Domain name disputes come in various forms.  A stolen domain name is one thing.  Cybersquatting a celebrity domain name never seems as nefarious as when that celebrity dies.  RIP Whitney Houston.  Your legacy lives in many forms, but nowhere as permanent as the internet and world wide web. 


Massive Facebook Cybersquatting Lawsuit Fails to Stop Bidding on

Cybersquatting lawsuit not enough to protect typo domain:

Despite Facebook’s cybersquatting lawsuit effort, the typo domain sold for $1,999 on, according to forwards to, which is clearly a counterfeit site using the same colors, font and facebook logo in order to deceive consumers.


Just because a registrar allows you to register a domain name, or you are able to pick a domain name up on the aftermarket, doesn’t mean it isn’t domain theft.


FairWinds Study of Top 250 Websites; Top 250 Sites Losing $327 Million a Year Due to Typo-Squatters

In their recently released study, the domain name strategy consultancy FairWinds Partners reported that the companies owning the 250 most trafficked Websites are losing over 448 million impressions and $327 million a year through domains that are typos of the top 250 Websites.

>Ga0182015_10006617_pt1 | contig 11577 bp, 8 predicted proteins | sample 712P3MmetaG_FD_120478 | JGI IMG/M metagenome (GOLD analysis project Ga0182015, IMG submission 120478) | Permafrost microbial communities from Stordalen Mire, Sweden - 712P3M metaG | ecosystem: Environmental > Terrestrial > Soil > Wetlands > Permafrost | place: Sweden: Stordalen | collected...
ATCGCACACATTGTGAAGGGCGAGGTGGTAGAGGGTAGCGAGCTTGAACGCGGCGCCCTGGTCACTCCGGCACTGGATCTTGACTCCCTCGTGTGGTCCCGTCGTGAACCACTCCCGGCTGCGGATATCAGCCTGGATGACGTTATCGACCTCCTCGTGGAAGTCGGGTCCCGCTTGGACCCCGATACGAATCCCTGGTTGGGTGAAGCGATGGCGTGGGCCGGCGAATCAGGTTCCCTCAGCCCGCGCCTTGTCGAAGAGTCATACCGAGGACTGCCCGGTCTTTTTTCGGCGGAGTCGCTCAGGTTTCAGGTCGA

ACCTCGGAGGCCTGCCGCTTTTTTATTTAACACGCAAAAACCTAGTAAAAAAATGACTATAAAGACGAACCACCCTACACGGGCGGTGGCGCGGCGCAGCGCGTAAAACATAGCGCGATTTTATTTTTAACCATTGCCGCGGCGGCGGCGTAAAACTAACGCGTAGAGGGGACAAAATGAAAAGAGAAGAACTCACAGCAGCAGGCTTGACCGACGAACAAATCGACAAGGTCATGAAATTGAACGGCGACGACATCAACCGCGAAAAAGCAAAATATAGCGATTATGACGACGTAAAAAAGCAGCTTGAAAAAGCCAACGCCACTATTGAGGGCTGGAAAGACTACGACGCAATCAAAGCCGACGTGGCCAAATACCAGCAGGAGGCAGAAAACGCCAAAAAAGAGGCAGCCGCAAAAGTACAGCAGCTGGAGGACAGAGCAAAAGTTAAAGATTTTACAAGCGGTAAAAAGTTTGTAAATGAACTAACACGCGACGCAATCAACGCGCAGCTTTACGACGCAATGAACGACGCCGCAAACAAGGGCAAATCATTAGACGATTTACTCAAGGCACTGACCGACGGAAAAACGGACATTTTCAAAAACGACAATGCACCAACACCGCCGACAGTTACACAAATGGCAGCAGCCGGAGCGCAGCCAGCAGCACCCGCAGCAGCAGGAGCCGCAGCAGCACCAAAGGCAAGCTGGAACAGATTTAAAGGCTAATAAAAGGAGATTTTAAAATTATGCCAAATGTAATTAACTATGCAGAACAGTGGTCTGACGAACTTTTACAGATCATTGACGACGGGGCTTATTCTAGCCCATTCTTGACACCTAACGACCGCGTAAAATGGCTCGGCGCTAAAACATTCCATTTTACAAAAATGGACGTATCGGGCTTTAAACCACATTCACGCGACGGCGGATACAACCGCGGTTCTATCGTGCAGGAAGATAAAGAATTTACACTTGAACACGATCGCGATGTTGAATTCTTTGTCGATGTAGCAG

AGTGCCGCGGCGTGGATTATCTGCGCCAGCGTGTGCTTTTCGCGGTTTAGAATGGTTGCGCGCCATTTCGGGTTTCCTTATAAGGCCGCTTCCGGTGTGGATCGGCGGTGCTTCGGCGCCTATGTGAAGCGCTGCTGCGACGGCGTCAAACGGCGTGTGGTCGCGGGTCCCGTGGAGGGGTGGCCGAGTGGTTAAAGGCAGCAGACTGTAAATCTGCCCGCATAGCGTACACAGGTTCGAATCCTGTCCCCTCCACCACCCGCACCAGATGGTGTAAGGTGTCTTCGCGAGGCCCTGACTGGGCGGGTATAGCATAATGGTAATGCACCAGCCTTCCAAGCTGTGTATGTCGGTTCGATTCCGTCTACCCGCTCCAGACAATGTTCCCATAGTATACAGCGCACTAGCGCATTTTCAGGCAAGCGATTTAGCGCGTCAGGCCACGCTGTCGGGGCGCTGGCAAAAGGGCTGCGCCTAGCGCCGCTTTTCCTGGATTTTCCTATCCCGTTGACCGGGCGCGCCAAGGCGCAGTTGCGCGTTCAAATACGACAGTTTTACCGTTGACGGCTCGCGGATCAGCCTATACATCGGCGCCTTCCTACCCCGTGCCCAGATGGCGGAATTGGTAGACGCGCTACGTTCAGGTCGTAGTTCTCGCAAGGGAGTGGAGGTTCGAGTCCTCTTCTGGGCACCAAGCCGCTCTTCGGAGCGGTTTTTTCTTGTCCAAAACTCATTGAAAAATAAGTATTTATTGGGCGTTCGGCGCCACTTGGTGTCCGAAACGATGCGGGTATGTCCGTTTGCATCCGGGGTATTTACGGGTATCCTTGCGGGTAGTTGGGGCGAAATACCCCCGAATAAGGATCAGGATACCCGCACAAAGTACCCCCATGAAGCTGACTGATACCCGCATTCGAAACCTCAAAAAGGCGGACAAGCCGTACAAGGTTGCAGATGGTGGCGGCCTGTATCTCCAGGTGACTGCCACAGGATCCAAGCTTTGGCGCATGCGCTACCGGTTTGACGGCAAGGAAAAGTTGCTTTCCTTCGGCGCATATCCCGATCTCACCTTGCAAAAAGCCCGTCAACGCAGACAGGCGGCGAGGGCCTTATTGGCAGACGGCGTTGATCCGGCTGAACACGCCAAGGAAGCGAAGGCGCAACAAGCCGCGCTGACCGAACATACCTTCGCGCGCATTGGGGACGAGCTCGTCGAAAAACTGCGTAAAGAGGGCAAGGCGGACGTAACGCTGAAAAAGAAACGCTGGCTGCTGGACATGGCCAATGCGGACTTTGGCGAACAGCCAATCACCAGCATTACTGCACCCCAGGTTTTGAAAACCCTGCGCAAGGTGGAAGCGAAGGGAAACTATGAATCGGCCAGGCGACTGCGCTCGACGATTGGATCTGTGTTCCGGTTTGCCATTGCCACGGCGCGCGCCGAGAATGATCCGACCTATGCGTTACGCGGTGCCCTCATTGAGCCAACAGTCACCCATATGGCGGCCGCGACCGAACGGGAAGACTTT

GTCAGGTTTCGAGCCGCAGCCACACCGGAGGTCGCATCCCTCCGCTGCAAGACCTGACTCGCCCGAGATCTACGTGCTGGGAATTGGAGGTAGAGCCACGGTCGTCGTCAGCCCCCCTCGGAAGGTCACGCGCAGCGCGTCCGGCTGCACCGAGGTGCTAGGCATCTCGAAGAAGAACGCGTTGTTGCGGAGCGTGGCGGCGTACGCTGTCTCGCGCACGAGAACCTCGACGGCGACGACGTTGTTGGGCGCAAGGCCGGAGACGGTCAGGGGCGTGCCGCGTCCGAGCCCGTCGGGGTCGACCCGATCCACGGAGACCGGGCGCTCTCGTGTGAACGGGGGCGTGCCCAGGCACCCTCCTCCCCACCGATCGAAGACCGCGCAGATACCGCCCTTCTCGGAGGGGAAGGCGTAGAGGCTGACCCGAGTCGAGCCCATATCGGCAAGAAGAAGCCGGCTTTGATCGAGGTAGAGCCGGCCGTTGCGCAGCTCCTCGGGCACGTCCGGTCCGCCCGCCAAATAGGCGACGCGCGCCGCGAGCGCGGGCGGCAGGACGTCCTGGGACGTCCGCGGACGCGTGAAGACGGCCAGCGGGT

A domain typo is typically a very common misspelling of a popular domain name that is usually only a keystroke or two away from the correct domain name. Typo-squatters generate revenue by leeching off the traffic of a popular domain name or trademark by purchasing a domain name that is confusingly similar to the original and typo-squatting on that website in the hopes that fumble fingered consumers trying to reach a popular domain name will type in the squatter’s domain name instead. These typo-squatted domains are often full of pay-per-click ads that generate revenue for the typo-squatter every time they are clicked.